A precautionary warning to victims of recent bushfires in Perth and WA’s South-West that they could be targeted by travelling conmen aiming to capitalise on their misfortune.
The warning also extends to those thinking of making donations to make sure they are not fooled into giving money to scammers instead.
Commissioner for Consumer Protection Gary Newcombe said, while no reports have been received as yet, it’s common in circumstances like these for fake tradies to appear on the scene.
“We ask people in the bushfire-affected areas to be wary of fake or unlicensed tradies who often target areas after a disaster by going door-to-door, offering cheap deals,” Mr Newcombe said.
“Say no to unsolicited approaches and be wary of tradies who go by a first name and mobile phone number only.
“Instead ask relatives, friends or social media connections for recommendations, get several quotes and sight previous work. Ask for proof of credentials, such as a licence for plumbers or electricians, or evidence of an industry association membership. Also make sure to check with your insurer before authorising any work.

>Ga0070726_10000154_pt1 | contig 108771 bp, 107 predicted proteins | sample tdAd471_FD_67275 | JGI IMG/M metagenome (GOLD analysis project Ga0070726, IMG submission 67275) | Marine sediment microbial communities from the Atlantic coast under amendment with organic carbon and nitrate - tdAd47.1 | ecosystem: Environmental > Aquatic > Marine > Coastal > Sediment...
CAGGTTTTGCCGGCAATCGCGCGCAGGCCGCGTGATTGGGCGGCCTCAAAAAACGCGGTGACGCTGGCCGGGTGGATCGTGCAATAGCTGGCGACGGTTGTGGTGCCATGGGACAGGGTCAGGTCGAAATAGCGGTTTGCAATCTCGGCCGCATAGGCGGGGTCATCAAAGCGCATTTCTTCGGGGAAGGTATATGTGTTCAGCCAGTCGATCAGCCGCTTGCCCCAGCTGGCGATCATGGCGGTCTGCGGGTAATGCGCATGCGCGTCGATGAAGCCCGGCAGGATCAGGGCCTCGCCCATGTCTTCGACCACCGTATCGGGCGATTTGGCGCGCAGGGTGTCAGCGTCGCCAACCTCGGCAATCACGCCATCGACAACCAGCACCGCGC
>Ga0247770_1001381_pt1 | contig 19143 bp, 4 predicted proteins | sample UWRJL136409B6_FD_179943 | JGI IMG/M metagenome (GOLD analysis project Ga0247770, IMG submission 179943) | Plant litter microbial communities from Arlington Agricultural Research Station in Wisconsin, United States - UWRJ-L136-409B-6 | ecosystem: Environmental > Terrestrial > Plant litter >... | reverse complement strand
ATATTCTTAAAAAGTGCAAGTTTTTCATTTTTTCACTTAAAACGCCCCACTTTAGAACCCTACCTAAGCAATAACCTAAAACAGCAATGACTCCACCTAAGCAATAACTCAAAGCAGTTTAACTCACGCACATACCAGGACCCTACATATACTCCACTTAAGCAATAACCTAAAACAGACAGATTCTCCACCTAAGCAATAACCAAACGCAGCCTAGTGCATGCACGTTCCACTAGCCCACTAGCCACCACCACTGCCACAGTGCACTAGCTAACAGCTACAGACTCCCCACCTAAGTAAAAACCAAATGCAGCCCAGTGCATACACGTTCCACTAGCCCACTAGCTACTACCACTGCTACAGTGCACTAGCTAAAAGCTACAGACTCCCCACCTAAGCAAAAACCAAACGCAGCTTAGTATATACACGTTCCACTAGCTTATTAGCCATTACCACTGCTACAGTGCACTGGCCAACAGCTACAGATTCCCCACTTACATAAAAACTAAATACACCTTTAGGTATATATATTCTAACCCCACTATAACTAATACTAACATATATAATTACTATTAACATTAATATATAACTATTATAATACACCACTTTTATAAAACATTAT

“Consumers approached in this way are entitled to a ten day cooling off period, so no money should change hands and no work carried out during this time.”
Bushfire disasters also attract charity scams so beware of bogus fundraising attempts via social media or online.
“Scammers may create fake websites or Go Fund Me pages supposedly to raise money for the affected community or individual victims. Don’t respond to random emails or texts that may be from scammers impersonating established charities and contain links that take you to fake sites.
“These scams not only rob the donor of their money, but take away much-needed funds for those impacted by the bushfires.
“Those wishing to raise funds are also reminded that collecting money for a charitable purpose such as this requires a licence, or for a licensed charity to be involved.”